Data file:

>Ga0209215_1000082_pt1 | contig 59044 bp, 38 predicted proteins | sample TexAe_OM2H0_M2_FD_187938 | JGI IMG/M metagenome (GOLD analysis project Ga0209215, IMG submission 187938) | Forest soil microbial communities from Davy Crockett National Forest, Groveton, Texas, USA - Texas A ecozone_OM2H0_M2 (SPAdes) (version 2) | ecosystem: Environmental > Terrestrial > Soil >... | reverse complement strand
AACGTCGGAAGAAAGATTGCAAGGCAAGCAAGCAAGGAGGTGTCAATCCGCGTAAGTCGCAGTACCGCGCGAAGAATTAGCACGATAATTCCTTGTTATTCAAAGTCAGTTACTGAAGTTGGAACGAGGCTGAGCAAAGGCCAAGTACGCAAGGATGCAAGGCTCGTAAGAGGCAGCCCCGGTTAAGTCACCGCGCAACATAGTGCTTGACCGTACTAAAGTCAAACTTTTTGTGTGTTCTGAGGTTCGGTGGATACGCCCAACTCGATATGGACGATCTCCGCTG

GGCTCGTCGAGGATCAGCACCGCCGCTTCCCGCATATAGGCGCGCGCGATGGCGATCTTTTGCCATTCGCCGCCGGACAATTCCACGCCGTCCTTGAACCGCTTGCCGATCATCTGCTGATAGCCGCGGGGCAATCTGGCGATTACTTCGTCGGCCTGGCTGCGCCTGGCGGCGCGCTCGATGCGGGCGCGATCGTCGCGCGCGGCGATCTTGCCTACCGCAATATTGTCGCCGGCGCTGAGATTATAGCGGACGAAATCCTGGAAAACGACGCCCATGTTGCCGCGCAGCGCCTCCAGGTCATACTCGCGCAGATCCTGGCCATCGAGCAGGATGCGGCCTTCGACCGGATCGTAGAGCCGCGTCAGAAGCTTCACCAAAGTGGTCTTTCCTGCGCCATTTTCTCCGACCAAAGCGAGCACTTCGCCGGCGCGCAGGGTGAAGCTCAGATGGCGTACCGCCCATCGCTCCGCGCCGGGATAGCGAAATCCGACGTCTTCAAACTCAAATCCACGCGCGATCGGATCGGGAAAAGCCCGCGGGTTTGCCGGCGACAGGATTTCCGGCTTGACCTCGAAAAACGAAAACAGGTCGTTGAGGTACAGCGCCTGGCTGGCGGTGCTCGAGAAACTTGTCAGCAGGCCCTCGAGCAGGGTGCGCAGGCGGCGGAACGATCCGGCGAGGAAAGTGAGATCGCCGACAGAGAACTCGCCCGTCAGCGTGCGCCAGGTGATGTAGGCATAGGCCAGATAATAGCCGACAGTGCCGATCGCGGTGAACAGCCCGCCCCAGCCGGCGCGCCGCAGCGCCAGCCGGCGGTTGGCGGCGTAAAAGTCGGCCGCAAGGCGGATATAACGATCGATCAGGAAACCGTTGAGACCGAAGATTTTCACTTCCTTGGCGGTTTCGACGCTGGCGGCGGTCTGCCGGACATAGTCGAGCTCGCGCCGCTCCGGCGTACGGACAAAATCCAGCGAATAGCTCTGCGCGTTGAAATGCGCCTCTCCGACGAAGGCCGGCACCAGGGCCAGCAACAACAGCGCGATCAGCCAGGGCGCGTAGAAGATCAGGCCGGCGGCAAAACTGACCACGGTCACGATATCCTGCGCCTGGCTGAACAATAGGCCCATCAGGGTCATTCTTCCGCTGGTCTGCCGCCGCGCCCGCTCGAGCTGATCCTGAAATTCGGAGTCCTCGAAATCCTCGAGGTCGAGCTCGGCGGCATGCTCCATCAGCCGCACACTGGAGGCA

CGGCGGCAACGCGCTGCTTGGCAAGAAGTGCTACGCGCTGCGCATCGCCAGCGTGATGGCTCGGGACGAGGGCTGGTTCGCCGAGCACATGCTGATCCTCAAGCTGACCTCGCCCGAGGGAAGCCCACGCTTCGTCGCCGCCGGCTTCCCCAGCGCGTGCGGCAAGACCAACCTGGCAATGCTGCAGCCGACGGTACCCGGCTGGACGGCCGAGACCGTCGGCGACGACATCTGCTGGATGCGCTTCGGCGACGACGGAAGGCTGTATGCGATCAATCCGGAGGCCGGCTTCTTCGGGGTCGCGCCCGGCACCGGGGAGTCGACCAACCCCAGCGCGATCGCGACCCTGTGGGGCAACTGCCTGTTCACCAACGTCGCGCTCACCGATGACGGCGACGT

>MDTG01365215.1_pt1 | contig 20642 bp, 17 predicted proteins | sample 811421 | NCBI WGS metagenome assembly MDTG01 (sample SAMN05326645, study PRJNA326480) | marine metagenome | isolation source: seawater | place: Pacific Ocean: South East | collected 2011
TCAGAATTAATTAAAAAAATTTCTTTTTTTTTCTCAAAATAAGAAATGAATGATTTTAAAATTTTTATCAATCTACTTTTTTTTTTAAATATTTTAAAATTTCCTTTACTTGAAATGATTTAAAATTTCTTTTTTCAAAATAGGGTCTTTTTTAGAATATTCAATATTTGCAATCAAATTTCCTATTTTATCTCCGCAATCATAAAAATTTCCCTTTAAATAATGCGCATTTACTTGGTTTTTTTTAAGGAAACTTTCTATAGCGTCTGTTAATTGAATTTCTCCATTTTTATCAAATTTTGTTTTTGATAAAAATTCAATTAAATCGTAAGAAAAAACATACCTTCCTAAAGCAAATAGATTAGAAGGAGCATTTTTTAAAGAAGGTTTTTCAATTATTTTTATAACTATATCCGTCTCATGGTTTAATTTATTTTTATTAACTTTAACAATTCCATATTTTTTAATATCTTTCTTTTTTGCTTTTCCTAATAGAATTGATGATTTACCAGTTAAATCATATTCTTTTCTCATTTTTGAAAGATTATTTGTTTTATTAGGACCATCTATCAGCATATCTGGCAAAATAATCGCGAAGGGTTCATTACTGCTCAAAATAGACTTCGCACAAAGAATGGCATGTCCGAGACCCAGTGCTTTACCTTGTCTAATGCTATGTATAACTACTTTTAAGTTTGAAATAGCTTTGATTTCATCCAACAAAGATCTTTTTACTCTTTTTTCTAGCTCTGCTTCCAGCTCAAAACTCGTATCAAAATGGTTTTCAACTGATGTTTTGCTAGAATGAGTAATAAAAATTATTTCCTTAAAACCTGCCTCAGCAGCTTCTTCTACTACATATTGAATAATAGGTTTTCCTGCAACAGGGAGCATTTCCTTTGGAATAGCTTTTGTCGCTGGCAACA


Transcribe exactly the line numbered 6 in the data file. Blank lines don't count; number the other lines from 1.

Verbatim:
TCAGAATTAATTAAAAAAATTTCTTTTTTTTTCTCAAAATAAGAAATGAATGATTTTAAAATTTTTATCAATCTACTTTTTTTTTTAAATATTTTAAAATTTCCTTTACTTGAAATGATTTAAAATTTCTTTTTTCAAAATAGGGTCTTTTTTAGAATATTCAATATTTGCAATCAAATTTCCTATTTTATCTCCGCAATCATAAAAATTTCCCTTTAAATAATGCGCATTTACTTGGTTTTTTTTAAGGAAACTTTCTATAGCGTCTGTTAATTGAATTTCTCCATTTTTATCAAATTTTGTTTTTGATAAAAATTCAATTAAATCGTAAGAAAAAACATACCTTCCTAAAGCAAATAGATTAGAAGGAGCATTTTTTAAAGAAGGTTTTTCAATTATTTTTATAACTATATCCGTCTCATGGTTTAATTTATTTTTATTAACTTTAACAATTCCATATTTTTTAATATCTTTCTTTTTTGCTTTTCCTAATAGAATTGATGATTTACCAGTTAAATCATATTCTTTTCTCATTTTTGAAAGATTATTTGTTTTATTAGGACCATCTATCAGCATATCTGGCAAAATAATCGCGAAGGGTTCATTACTGCTCAAAATAGACTTCGCACAAAGAATGGCATGTCCGAGACCCAGTGCTTTACCTTGTCTAATGCTATGTATAACTACTTTTAAGTTTGAAATAGCTTTGATTTCATCCAACAAAGATCTTTTTACTCTTTTTTCTAGCTCTGCTTCCAGCTCAAAACTCGTATCAAAATGGTTTTCAACTGATGTTTTGCTAGAATGAGTAATAAAAATTATTTCCTTAAAACCTGCCTCAGCAGCTTCTTCTACTACATATTGAATAATAGGTTTTCCTGCAACAGGGAGCATTTCCTTTGGAATAGCTTTTGTCGCTGGCAACA